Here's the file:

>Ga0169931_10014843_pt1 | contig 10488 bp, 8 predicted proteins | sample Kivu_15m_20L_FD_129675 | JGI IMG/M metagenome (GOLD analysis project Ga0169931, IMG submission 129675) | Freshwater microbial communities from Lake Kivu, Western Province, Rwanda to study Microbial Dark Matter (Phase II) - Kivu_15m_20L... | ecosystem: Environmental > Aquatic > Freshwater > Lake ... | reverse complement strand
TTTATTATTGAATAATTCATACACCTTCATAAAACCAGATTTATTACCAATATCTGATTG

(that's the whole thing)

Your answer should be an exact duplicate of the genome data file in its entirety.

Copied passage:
>Ga0169931_10014843_pt1 | contig 10488 bp, 8 predicted proteins | sample Kivu_15m_20L_FD_129675 | JGI IMG/M metagenome (GOLD analysis project Ga0169931, IMG submission 129675) | Freshwater microbial communities from Lake Kivu, Western Province, Rwanda to study Microbial Dark Matter (Phase II) - Kivu_15m_20L... | ecosystem: Environmental > Aquatic > Freshwater > Lake ... | reverse complement strand
TTTATTATTGAATAATTCATACACCTTCATAAAACCAGATTTATTACCAATATCTGATTG